decent amount of money on average because my opponent
will be folding. There is a very good chance here
that my opponent will fold and I won't have to
show the world what I'm raising with. These reasons
alone are almost good enough to justify pushing
any 2 cards here.
But what if he calls? I will be
an underdog for sure. However, I can assume both
of my cards are live and suited 1-gappers play
reasonably well against strong holdings compared
to complete trash like 47o. I decided to try to
put my opponent on a range here. I decided that
he will probably be raising on somewhere around
the top 50% of hands at this point (and based
on his 39o from earlier, this may be too conservative
of an estimate). With so many chips in the pot
I will say that he will have to call with most
good holdings. A-8s, any two broadway cards, and
any pocket pair might make the call. This is around
20% of all possible holdings. From here, I can
determine my average gain (EV) of pushing.
In terms of chips, I expect to profit
F * (1800) + C * (W*3600-L*1800)
F= % of time opponent folds, C = 1- F = % of time
opponent calls, W = % of times I win when he calls
and L = 1-W = % of time I lose when he calls.
The chip amounts are based off of how many are
in the pot already (around 1800), and what I would
stand to gain or lose should he calls (I have
to put in 1800, but will make 3600 when he calls
and I win). The first term of the equation is
the fold equity, the second part is the showdown
Using the idea that he will raise
with the top 50% of cards but only call with the
top 20%, F = 3/5 = 60% and C = 2/5 = 40%. Running
my holding versus his possible range in PokerCalculator
I find that I should win somewhere around 35%
of the time, or a little more than a third.
Running everything into my above
equation I find:
Expected net = 1116 chips. When
I just fold expected net = 0 chips.
Basically, every time I make this
play I expect a 33% or so increase on my stack.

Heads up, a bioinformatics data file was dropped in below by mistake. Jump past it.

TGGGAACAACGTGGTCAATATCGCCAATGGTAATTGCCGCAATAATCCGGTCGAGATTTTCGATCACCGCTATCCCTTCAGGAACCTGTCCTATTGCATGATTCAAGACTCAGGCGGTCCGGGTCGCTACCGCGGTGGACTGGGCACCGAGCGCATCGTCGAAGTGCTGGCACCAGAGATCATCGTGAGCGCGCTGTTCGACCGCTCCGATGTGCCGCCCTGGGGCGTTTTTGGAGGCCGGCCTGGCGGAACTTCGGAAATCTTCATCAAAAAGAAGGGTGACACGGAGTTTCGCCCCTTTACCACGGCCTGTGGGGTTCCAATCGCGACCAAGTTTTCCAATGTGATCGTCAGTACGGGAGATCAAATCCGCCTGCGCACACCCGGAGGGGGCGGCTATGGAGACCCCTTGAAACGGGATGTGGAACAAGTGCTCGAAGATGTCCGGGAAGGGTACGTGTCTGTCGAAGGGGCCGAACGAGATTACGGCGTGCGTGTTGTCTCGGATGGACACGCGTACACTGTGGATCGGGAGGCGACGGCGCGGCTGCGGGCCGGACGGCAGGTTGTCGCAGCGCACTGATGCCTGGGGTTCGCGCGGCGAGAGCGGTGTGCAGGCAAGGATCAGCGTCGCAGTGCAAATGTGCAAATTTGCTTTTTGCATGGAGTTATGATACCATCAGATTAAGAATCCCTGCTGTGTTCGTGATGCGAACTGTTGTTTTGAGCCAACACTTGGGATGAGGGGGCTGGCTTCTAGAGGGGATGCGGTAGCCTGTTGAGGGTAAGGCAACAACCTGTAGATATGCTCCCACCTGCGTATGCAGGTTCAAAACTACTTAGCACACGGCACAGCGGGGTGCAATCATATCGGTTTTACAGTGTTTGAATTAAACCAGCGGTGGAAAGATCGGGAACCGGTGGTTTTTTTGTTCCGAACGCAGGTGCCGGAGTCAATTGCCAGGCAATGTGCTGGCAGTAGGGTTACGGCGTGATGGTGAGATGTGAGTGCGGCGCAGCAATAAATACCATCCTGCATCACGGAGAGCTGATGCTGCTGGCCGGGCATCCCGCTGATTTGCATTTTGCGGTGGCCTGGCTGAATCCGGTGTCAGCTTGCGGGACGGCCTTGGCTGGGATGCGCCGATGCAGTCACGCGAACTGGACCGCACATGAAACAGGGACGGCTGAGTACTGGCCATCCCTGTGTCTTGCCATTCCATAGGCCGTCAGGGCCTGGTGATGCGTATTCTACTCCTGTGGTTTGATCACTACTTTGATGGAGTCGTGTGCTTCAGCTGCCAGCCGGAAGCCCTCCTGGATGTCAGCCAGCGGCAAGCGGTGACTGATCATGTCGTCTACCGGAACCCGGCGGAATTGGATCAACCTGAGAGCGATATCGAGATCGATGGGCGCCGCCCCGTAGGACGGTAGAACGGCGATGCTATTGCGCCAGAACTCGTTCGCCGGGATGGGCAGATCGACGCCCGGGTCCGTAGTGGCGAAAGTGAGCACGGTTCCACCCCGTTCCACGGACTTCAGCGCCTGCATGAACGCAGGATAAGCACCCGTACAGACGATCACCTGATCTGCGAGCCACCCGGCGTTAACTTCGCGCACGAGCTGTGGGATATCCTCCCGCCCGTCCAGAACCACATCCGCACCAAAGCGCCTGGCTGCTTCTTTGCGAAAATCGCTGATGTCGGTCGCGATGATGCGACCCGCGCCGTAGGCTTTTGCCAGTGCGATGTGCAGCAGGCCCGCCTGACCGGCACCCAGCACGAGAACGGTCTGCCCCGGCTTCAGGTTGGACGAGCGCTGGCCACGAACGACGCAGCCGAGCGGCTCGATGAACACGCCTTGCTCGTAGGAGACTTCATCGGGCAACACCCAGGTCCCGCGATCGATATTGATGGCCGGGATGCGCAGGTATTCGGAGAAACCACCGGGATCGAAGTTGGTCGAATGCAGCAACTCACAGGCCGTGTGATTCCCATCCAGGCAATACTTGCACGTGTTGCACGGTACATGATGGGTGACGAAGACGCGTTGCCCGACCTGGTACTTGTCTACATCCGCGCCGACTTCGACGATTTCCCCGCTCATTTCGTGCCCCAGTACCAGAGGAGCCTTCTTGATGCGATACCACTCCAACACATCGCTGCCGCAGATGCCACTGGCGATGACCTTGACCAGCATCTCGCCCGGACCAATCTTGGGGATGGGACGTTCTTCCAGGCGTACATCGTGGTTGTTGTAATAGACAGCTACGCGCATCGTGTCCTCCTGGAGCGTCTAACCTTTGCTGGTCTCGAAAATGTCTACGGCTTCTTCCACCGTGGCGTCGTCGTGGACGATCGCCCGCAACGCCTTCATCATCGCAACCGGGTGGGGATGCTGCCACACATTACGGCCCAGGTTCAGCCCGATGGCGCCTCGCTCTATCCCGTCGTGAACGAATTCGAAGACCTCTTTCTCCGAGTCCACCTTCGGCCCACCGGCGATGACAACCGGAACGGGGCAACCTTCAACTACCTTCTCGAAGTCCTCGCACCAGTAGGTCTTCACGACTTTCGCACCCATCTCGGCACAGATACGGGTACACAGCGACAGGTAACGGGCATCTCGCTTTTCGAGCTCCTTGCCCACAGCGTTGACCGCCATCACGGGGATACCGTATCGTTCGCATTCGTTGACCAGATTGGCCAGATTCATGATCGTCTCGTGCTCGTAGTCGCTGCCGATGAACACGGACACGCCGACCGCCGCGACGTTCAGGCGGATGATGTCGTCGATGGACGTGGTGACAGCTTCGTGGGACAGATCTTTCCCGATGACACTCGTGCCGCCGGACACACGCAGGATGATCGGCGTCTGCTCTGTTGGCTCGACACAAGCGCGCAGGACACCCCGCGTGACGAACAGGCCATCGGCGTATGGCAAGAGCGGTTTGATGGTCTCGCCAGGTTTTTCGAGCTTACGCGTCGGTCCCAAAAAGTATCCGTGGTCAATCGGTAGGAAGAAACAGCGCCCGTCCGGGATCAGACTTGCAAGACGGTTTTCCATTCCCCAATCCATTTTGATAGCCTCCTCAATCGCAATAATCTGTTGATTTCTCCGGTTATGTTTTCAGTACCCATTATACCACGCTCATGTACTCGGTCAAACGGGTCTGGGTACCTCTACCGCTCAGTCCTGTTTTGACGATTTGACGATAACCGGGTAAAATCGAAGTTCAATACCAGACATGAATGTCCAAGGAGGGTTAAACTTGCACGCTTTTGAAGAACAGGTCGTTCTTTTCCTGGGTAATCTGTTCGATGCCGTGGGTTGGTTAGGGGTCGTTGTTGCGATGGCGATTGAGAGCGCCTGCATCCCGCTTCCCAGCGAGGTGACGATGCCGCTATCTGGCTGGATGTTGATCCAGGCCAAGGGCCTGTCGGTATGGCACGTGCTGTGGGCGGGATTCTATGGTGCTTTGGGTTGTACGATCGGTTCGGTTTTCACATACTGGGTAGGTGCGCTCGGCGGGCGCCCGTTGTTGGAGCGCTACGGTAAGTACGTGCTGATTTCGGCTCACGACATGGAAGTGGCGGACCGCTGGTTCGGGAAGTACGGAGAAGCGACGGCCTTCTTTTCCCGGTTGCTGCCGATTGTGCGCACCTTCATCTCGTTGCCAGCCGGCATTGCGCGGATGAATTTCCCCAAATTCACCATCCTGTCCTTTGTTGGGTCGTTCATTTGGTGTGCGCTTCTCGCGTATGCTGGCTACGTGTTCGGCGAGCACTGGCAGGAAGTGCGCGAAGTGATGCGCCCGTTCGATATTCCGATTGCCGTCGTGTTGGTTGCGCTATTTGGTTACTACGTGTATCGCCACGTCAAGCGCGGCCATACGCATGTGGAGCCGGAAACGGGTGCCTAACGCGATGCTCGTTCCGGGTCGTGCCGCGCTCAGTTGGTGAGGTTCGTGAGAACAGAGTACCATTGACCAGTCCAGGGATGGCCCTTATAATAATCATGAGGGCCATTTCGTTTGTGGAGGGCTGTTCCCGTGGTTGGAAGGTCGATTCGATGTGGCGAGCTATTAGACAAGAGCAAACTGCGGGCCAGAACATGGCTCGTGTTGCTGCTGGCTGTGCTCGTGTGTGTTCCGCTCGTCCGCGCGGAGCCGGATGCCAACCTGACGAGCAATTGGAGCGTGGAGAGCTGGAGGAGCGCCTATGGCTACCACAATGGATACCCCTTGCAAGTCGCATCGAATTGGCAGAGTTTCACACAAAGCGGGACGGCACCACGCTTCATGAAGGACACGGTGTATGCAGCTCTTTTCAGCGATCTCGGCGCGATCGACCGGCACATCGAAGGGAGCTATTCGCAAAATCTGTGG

With that kind of edge, this push HAS to be made.
If he surprises me with a huge hand I'm going
broke, but I can comfortably put him on a range
that makes this a long-term good move.
I encourage you to use the formula
above and play with it depending on different
opponents. The most important thing to note is
that the lower your fold equity, the better your
starting hand should be. For example, against
a very tight opponent the fold percentage may
be around 10% or even less and his range increasingly
dominates ours so that it becomes a losing move.
Even against my opponent 60% may be too high since
he will get 2:1 on what he calls with. My suited
1-gappers are actually a profitable move against
his range even if I am 100% sure he calls, but
chances are my fold equity will still be high
enough for this to be profitable if I had worse
cards. Check 27o vs your opponents range to see
when it may be right to move.
You don't have to be short-stacked
to make this move either. You can both have big
stacks. The equation I gave is only applicable
in the case that someone is getting all their
chips in preflop, so if you are big stacked and
just repop to 2 or 3 times his raise you are on
your own postflop if he calls and may God have
mercy on your soul should he re-raise. However,
if you assume that you will give up on the flop
unless you hit big or will fold to a preflop 3-bet
it is good to have some kind of handle on your
fold equity. If you think he has a big raising
range but small calling range you have great fold
equity and it may be worth taking a chance to
accumulate chips. Show him your dominance and
this and other articles in the Lizard Lounge.